Millions of children have surgery every year, but that may be little comfort to you if your child is one of them. It’s normal to feel anxious, but preparing yourself and your child will help ensure that your child is safe and healthy and your nerves are under control.
Asking questions and talking with your child’s care team, including the physician anesthesiologist, will help you become more confident and relaxed, and help you learn more about what to expect.
Asking questions and talking with your child’s care team, including the physician anesthesiologist, will help you learn more about what to expect.
If your child is scheduled for surgery or a procedure involving anesthesia, you may be anxious about what will happen. The most important thing you can do to reduce the already low risk of problems is be sure your child’s anesthesia care is led by a physician anesthesiologist, a medical doctor who specializes in anesthesia, pain control and critical care medicine. With 12 to 14 years of education, including medical school, and 12,000 to 16,000 hours of clinical training, these medical experts consult with you and members of the care team to develop the best anesthesia care plan for your child.
Physician anesthesiologists understand that children often are frightened about medical procedures and surgery, and they will work with you, your child and the other physicians and nurses before, during and after the procedure to calm fears and ensure your child’s safety and comfort.
You’ll meet with the physician anesthesiologist to discuss what type of anesthesia will be used and how it will be given. You’ll also be able to ask questions about potential side effects and your child’s experience during surgery and recovery. The physician anesthesiologist will ask about your child’s health and your family’s medical history to find out about conditions such as asthma or allergies, what medications your child takes and whether your child or any family members have had anesthesia — and any problems with it — in the past.
The physician anesthesiologist will also tell you how your child should prepare for surgery. For example, your child may not be able to eat anything or take any prescribed medications the night before and the day of the surgery.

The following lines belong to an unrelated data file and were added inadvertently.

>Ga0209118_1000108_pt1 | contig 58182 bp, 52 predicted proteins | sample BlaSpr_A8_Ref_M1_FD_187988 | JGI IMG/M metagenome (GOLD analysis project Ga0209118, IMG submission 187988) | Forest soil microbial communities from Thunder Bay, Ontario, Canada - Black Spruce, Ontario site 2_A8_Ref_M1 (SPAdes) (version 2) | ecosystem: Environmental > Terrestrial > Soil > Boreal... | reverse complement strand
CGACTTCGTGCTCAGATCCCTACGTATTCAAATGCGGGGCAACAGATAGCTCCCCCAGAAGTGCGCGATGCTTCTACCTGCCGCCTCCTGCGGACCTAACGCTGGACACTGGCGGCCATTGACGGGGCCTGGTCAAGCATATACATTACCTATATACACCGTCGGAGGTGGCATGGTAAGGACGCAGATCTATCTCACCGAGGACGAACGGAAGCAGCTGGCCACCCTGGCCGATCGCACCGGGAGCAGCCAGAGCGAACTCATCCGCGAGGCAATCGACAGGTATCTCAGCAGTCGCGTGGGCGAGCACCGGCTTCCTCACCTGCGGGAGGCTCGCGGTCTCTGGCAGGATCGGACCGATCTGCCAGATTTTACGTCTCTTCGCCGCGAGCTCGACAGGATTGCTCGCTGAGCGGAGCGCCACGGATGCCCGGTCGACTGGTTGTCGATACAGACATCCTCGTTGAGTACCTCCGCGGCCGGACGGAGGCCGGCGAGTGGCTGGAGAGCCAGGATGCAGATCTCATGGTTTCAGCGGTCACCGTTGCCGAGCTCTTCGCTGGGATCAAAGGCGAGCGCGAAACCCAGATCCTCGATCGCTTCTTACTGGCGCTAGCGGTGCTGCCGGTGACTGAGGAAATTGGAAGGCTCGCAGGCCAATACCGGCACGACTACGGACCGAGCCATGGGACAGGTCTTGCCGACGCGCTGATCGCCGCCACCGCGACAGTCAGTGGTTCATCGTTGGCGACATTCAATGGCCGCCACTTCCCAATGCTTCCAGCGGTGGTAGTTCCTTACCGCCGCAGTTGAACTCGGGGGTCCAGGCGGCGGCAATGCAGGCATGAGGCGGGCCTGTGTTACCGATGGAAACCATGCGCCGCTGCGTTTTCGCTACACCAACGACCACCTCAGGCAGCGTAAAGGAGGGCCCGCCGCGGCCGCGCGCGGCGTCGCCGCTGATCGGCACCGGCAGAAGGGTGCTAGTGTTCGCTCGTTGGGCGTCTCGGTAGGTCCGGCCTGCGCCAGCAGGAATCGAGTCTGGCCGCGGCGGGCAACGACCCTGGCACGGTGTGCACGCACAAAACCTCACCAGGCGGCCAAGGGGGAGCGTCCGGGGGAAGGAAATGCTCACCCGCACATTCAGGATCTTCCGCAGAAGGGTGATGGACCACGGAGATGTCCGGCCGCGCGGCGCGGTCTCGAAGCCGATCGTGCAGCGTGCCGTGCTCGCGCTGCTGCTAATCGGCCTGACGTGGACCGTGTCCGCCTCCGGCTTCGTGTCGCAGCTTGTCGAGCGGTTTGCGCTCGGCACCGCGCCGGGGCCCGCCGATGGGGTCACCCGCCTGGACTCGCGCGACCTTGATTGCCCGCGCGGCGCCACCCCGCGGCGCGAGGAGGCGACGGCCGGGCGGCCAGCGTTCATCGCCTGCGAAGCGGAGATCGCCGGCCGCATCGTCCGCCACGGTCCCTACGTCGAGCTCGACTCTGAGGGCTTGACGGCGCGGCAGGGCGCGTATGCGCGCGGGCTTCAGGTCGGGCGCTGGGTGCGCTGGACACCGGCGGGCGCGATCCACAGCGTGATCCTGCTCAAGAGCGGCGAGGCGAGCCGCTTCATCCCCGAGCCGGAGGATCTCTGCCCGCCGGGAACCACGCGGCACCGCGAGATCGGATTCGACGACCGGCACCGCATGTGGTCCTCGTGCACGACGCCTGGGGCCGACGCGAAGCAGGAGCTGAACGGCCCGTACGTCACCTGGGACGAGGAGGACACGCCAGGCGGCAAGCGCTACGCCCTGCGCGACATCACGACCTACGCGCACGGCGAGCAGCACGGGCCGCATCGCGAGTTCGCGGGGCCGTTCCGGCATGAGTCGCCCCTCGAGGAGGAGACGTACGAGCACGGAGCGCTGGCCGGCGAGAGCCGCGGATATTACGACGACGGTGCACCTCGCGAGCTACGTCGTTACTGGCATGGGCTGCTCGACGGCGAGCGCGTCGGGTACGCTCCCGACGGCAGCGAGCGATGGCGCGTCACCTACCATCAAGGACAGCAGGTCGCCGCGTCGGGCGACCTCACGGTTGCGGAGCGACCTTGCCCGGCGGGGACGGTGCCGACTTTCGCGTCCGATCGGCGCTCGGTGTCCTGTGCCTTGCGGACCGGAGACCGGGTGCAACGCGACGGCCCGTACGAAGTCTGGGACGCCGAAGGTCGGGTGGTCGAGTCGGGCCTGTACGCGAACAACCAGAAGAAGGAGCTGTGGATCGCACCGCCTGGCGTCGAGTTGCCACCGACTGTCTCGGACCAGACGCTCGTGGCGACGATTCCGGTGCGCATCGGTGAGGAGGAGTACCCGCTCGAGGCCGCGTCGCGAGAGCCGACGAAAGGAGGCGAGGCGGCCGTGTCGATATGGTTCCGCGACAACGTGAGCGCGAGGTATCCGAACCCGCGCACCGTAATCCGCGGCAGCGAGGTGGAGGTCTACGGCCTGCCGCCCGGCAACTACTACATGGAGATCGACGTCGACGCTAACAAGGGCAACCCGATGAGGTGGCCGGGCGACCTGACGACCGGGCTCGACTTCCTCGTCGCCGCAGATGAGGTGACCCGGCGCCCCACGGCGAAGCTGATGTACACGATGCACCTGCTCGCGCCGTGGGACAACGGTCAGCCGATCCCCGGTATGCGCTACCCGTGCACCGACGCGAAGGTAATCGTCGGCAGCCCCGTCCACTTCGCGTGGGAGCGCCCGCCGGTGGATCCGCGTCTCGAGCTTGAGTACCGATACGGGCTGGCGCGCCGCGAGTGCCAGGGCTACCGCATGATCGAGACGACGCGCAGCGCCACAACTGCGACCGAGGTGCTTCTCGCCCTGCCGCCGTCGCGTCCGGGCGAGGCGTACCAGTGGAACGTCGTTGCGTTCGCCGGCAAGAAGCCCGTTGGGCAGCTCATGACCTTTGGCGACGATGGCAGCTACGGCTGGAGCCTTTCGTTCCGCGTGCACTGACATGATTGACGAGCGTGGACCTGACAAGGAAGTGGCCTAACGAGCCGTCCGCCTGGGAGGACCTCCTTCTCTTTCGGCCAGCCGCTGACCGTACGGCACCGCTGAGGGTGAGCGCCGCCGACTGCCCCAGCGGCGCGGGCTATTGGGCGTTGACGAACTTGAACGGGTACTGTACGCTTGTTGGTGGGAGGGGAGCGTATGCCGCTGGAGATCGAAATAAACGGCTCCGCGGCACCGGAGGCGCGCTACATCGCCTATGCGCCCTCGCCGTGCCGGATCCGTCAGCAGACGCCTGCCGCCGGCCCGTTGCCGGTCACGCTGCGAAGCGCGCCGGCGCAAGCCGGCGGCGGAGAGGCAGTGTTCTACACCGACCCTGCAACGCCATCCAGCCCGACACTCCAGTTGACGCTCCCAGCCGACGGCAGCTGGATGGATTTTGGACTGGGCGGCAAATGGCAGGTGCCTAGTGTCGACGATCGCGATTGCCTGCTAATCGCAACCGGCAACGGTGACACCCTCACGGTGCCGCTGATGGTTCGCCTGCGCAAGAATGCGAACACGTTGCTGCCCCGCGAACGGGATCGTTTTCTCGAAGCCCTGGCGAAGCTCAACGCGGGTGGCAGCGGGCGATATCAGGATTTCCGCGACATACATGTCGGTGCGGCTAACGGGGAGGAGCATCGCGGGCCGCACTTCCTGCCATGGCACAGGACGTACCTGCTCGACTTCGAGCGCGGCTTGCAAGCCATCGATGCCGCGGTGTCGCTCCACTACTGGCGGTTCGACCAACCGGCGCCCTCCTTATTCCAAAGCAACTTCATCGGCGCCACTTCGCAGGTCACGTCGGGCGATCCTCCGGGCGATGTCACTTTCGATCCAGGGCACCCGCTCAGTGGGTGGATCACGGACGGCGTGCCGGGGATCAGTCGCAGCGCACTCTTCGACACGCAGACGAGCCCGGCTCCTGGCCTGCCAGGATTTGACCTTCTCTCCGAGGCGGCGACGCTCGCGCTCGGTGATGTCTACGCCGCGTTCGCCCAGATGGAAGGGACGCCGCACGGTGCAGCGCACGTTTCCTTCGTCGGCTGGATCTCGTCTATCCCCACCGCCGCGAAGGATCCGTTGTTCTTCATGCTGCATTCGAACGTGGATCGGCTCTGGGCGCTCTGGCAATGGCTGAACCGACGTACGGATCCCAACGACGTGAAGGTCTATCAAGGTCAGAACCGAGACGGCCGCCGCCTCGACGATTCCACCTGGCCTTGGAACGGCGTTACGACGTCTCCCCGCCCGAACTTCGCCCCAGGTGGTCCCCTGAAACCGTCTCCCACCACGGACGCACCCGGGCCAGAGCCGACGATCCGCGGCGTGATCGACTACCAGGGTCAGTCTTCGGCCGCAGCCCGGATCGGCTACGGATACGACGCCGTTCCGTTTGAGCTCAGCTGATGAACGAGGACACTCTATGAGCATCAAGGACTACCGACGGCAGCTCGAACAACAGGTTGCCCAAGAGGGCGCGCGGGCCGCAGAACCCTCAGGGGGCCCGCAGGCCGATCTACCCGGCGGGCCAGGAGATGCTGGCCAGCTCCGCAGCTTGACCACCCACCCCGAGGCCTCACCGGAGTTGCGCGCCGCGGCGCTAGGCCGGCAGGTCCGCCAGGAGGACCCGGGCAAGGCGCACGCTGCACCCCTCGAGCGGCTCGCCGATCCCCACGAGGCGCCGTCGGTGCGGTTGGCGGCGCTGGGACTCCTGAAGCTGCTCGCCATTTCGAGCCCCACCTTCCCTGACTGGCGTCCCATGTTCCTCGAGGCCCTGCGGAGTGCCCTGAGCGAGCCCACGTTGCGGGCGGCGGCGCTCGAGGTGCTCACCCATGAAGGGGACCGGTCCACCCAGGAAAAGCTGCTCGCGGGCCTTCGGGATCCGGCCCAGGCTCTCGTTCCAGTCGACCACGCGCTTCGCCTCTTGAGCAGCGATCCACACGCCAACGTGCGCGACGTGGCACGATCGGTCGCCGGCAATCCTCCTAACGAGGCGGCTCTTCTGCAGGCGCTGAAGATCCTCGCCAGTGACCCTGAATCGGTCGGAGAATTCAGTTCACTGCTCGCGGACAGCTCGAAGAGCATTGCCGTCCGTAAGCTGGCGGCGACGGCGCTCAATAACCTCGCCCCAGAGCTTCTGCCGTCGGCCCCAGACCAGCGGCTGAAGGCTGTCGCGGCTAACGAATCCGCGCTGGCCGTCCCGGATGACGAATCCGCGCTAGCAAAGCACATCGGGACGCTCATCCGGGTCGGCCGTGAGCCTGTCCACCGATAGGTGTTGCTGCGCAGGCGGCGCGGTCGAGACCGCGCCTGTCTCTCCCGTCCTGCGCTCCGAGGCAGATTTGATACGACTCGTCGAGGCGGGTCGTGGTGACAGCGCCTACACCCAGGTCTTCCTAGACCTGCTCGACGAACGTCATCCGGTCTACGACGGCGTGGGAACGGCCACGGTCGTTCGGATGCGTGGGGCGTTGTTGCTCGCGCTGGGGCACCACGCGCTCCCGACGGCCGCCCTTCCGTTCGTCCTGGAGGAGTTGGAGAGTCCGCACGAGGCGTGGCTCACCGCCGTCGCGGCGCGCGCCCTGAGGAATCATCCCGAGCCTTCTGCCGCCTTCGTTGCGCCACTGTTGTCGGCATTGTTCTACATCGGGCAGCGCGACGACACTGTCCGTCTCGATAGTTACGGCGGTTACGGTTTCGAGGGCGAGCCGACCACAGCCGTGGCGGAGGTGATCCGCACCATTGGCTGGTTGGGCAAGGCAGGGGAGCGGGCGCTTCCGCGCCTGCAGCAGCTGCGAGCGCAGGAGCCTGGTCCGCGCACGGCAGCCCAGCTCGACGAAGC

During the surgery, the physician anesthesiologist will provide medications to keep your child comfortable and pain-free. Depending on what works best for your child, the medication will be given either through an IV or a mask that lets your child inhale the medication. Your child will be closely monitored throughout the entire procedure for changes in heart rate, breathing and blood pressure, and if needed, adjustments in the anesthesia will be made to help keep your child safe and comfortable.
Fear of the unknown is often worse than reality, so it’s important to be honest about what will happen and explain that the surgery is being done to fix something that’s wrong or to help the child feel better. Your child’s age and ability to understand will help you determine how much information to provide.
Tell your child the hospital or clinic won’t be like home. Some hospitals give children tours so they can become familiar with the environment, and have professionals on staff who specialize in explaining things to children. Also ask about the availability of child-oriented videos and books. Some younger children benefit from staff members or family members acting out the hospital stay with play, using pictures, dolls and other toys to explain what to expect and answer their questions.
Remember children take cues from their parents, so if you’re calm and confident, your child is more likely to be as well.
Hospitals encourage parents to bring their children’s favorite and familiar objects from home, so pack books, a favorite stuffed animal or blanket. Let your child help with the packing and choose what he or she wants to take.
Tell your child that he or she will take a nap after taking some medicine provided by a special physician, and they won’t feel anything during the surgery. Avoid saying the physician will “put you to sleep,” because some children associate that with a pet who was euthanized. Explain that many physicians and nurses will be there to make sure everything goes well. Tell your child that after surgery, he or she might hurt, have an upset stomach or might even throw up, but the nurses and physicians will provide medicine to make it better. Assure your child that you will be nearby the entire time.
Some children regain consciousness from anesthesia and are fully alert right away; others are groggy for a few hours. Nausea and vomiting sometimes occur. Once the procedure is over, your child’s pain will continue to be controlled. The physician anesthesiologist will determine the safest and most effective pain control method to make your child’s recovery as comfortable as possible. This could include medication given by mouth, through an IV with a pump, or injection of local anesthetics around nerves.
Physician anesthesiologists work with your physician team to evaluate, monitor and supervise your care before, during and after surgery, delivering anesthesia, leading the Anesthesia Care Team and ensuring your optimal safety.